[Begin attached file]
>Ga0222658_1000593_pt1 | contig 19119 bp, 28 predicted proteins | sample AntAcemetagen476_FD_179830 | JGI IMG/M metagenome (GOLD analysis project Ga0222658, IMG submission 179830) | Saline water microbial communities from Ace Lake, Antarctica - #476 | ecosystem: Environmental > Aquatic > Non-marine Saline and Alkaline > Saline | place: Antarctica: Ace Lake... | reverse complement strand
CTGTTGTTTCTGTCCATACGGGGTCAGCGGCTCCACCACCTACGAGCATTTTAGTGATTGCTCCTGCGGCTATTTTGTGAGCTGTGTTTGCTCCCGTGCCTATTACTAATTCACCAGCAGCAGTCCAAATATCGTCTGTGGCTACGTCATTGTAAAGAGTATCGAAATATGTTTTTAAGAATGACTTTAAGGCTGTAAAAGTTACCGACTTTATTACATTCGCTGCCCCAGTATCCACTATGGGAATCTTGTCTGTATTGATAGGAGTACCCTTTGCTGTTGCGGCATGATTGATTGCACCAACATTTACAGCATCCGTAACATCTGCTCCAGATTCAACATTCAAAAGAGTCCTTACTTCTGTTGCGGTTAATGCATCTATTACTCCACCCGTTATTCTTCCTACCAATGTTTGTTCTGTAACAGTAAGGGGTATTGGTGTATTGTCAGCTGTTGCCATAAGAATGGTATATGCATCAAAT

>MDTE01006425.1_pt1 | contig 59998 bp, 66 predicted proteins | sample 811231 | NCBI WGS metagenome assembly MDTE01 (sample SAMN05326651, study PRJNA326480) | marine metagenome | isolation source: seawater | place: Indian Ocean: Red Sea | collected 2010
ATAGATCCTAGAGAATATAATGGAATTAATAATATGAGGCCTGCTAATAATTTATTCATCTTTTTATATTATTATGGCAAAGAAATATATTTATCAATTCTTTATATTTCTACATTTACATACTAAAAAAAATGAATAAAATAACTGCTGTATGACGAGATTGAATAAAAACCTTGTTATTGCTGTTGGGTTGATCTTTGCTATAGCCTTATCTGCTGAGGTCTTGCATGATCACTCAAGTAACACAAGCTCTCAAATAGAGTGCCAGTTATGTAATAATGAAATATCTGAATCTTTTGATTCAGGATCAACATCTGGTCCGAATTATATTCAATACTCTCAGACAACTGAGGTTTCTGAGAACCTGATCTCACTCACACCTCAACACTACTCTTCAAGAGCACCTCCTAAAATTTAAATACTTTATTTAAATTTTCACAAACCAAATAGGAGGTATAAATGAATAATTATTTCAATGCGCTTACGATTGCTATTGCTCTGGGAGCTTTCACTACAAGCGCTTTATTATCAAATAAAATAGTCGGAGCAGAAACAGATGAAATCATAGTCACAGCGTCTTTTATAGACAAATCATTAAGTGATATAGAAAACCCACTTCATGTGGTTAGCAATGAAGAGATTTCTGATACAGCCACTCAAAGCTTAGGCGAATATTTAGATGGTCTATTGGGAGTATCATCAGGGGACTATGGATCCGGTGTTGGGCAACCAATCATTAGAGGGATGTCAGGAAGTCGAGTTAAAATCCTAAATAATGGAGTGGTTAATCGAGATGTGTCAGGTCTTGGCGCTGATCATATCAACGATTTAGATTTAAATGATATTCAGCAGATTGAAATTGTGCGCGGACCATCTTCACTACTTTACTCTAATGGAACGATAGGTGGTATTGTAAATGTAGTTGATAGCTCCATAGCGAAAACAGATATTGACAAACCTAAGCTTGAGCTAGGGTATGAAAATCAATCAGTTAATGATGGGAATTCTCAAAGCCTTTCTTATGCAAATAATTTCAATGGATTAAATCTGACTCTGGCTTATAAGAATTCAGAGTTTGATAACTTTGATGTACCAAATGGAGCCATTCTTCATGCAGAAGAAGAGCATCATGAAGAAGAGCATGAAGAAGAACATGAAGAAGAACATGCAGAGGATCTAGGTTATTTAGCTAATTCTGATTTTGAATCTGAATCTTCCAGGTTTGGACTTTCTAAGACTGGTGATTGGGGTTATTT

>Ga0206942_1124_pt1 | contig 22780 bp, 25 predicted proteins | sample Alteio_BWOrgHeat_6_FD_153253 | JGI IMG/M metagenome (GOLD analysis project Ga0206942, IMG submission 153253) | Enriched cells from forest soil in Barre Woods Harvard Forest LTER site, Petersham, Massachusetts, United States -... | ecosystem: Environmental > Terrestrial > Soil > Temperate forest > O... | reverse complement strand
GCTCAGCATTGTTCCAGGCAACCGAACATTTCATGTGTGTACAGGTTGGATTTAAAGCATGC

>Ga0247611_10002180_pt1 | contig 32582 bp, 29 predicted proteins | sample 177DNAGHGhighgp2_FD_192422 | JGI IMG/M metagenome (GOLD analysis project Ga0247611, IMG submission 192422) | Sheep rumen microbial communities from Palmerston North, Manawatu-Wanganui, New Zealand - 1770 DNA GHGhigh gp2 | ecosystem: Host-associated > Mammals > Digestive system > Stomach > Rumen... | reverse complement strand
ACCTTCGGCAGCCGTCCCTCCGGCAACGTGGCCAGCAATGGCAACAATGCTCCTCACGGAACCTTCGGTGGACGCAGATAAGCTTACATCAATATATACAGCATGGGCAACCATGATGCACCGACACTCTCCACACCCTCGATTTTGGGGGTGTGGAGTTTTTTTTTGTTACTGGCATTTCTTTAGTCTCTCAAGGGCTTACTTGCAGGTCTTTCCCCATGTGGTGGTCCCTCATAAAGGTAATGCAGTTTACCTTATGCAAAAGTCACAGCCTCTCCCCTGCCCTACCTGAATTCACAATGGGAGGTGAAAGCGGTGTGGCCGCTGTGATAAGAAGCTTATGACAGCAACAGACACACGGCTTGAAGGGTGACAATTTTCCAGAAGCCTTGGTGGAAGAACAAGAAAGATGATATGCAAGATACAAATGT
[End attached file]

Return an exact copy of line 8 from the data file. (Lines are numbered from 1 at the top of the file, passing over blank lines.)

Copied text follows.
ACCTTCGGCAGCCGTCCCTCCGGCAACGTGGCCAGCAATGGCAACAATGCTCCTCACGGAACCTTCGGTGGACGCAGATAAGCTTACATCAATATATACAGCATGGGCAACCATGATGCACCGACACTCTCCACACCCTCGATTTTGGGGGTGTGGAGTTTTTTTTTGTTACTGGCATTTCTTTAGTCTCTCAAGGGCTTACTTGCAGGTCTTTCCCCATGTGGTGGTCCCTCATAAAGGTAATGCAGTTTACCTTATGCAAAAGTCACAGCCTCTCCCCTGCCCTACCTGAATTCACAATGGGAGGTGAAAGCGGTGTGGCCGCTGTGATAAGAAGCTTATGACAGCAACAGACACACGGCTTGAAGGGTGACAATTTTCCAGAAGCCTTGGTGGAAGAACAAGAAAGATGATATGCAAGATACAAATGT